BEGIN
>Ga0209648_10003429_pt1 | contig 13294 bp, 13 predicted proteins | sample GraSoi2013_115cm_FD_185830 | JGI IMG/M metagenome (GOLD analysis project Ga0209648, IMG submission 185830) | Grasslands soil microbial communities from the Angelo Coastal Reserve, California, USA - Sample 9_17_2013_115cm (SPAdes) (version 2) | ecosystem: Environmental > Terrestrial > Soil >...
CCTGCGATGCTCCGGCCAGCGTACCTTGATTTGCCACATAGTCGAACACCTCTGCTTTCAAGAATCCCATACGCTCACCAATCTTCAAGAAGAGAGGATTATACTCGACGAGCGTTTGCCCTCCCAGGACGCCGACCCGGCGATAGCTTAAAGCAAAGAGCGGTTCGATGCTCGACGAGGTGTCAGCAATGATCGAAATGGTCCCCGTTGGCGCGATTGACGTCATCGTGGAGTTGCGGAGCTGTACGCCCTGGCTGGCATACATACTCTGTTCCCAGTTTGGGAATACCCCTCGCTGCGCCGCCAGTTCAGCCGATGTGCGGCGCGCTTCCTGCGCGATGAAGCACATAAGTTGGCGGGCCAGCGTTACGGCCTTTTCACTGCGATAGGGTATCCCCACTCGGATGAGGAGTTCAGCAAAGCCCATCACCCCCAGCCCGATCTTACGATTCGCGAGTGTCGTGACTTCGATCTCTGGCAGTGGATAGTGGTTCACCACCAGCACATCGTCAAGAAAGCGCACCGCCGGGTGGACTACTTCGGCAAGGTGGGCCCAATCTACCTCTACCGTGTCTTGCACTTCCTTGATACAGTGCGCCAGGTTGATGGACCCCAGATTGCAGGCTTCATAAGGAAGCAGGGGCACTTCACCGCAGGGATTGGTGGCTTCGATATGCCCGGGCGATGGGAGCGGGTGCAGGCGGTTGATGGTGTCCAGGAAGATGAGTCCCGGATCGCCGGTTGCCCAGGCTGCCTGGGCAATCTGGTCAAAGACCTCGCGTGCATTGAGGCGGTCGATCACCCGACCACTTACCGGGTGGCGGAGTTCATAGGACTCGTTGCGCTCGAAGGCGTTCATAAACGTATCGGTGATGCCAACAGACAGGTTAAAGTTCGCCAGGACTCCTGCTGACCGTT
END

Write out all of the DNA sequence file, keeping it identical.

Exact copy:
>Ga0209648_10003429_pt1 | contig 13294 bp, 13 predicted proteins | sample GraSoi2013_115cm_FD_185830 | JGI IMG/M metagenome (GOLD analysis project Ga0209648, IMG submission 185830) | Grasslands soil microbial communities from the Angelo Coastal Reserve, California, USA - Sample 9_17_2013_115cm (SPAdes) (version 2) | ecosystem: Environmental > Terrestrial > Soil >...
CCTGCGATGCTCCGGCCAGCGTACCTTGATTTGCCACATAGTCGAACACCTCTGCTTTCAAGAATCCCATACGCTCACCAATCTTCAAGAAGAGAGGATTATACTCGACGAGCGTTTGCCCTCCCAGGACGCCGACCCGGCGATAGCTTAAAGCAAAGAGCGGTTCGATGCTCGACGAGGTGTCAGCAATGATCGAAATGGTCCCCGTTGGCGCGATTGACGTCATCGTGGAGTTGCGGAGCTGTACGCCCTGGCTGGCATACATACTCTGTTCCCAGTTTGGGAATACCCCTCGCTGCGCCGCCAGTTCAGCCGATGTGCGGCGCGCTTCCTGCGCGATGAAGCACATAAGTTGGCGGGCCAGCGTTACGGCCTTTTCACTGCGATAGGGTATCCCCACTCGGATGAGGAGTTCAGCAAAGCCCATCACCCCCAGCCCGATCTTACGATTCGCGAGTGTCGTGACTTCGATCTCTGGCAGTGGATAGTGGTTCACCACCAGCACATCGTCAAGAAAGCGCACCGCCGGGTGGACTACTTCGGCAAGGTGGGCCCAATCTACCTCTACCGTGTCTTGCACTTCCTTGATACAGTGCGCCAGGTTGATGGACCCCAGATTGCAGGCTTCATAAGGAAGCAGGGGCACTTCACCGCAGGGATTGGTGGCTTCGATATGCCCGGGCGATGGGAGCGGGTGCAGGCGGTTGATGGTGTCCAGGAAGATGAGTCCCGGATCGCCGGTTGCCCAGGCTGCCTGGGCAATCTGGTCAAAGACCTCGCGTGCATTGAGGCGGTCGATCACCCGACCACTTACCGGGTGGCGGAGTTCATAGGACTCGTTGCGCTCGAAGGCGTTCATAAACGTATCGGTGATGCCAACAGACAGGTTAAAGTTCGCCAGGACTCCTGCTGACCGTT